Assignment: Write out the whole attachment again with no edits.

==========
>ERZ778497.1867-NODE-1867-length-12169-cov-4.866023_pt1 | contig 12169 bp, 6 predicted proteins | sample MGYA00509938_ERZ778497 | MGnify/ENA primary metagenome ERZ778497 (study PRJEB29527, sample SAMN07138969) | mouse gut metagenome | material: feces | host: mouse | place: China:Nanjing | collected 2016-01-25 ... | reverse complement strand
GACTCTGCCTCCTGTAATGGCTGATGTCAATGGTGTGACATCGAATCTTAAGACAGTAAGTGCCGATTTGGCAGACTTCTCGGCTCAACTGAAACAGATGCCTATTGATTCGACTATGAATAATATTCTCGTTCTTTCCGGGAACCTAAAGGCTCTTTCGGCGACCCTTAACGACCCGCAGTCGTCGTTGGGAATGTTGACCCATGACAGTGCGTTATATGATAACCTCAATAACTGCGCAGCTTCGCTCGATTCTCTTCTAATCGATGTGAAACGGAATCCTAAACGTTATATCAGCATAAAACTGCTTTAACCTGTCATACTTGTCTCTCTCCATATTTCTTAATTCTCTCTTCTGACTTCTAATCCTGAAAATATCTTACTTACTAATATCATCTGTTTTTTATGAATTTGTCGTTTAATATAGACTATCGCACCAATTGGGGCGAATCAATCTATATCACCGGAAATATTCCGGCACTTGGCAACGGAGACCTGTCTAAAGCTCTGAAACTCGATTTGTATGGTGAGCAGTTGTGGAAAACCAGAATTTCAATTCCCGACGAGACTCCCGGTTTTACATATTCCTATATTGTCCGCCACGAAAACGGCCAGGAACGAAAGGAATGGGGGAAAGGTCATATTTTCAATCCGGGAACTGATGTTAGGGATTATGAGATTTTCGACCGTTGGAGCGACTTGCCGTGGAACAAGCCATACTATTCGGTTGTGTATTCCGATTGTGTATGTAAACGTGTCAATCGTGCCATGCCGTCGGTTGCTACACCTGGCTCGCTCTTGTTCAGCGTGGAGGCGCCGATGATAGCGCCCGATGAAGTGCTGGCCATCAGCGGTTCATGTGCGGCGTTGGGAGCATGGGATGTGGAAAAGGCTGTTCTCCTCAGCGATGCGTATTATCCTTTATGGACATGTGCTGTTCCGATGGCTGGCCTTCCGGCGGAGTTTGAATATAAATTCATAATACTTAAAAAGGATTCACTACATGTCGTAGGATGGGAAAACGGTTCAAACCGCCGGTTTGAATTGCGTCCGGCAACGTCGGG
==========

>ERZ778497.1867-NODE-1867-length-12169-cov-4.866023_pt1 | contig 12169 bp, 6 predicted proteins | sample MGYA00509938_ERZ778497 | MGnify/ENA primary metagenome ERZ778497 (study PRJEB29527, sample SAMN07138969) | mouse gut metagenome | material: feces | host: mouse | place: China:Nanjing | collected 2016-01-25 ... | reverse complement strand
GACTCTGCCTCCTGTAATGGCTGATGTCAATGGTGTGACATCGAATCTTAAGACAGTAAGTGCCGATTTGGCAGACTTCTCGGCTCAACTGAAACAGATGCCTATTGATTCGACTATGAATAATATTCTCGTTCTTTCCGGGAACCTAAAGGCTCTTTCGGCGACCCTTAACGACCCGCAGTCGTCGTTGGGAATGTTGACCCATGACAGTGCGTTATATGATAACCTCAATAACTGCGCAGCTTCGCTCGATTCTCTTCTAATCGATGTGAAACGGAATCCTAAACGTTATATCAGCATAAAACTGCTTTAACCTGTCATACTTGTCTCTCTCCATATTTCTTAATTCTCTCTTCTGACTTCTAATCCTGAAAATATCTTACTTACTAATATCATCTGTTTTTTATGAATTTGTCGTTTAATATAGACTATCGCACCAATTGGGGCGAATCAATCTATATCACCGGAAATATTCCGGCACTTGGCAACGGAGACCTGTCTAAAGCTCTGAAACTCGATTTGTATGGTGAGCAGTTGTGGAAAACCAGAATTTCAATTCCCGACGAGACTCCCGGTTTTACATATTCCTATATTGTCCGCCACGAAAACGGCCAGGAACGAAAGGAATGGGGGAAAGGTCATATTTTCAATCCGGGAACTGATGTTAGGGATTATGAGATTTTCGACCGTTGGAGCGACTTGCCGTGGAACAAGCCATACTATTCGGTTGTGTATTCCGATTGTGTATGTAAACGTGTCAATCGTGCCATGCCGTCGGTTGCTACACCTGGCTCGCTCTTGTTCAGCGTGGAGGCGCCGATGATAGCGCCCGATGAAGTGCTGGCCATCAGCGGTTCATGTGCGGCGTTGGGAGCATGGGATGTGGAAAAGGCTGTTCTCCTCAGCGATGCGTATTATCCTTTATGGACATGTGCTGTTCCGATGGCTGGCCTTCCGGCGGAGTTTGAATATAAATTCATAATACTTAAAAAGGATTCACTACATGTCGTAGGATGGGAAAACGGTTCAAACCGCCGGTTTGAATTGCGTCCGGCAACGTCGGG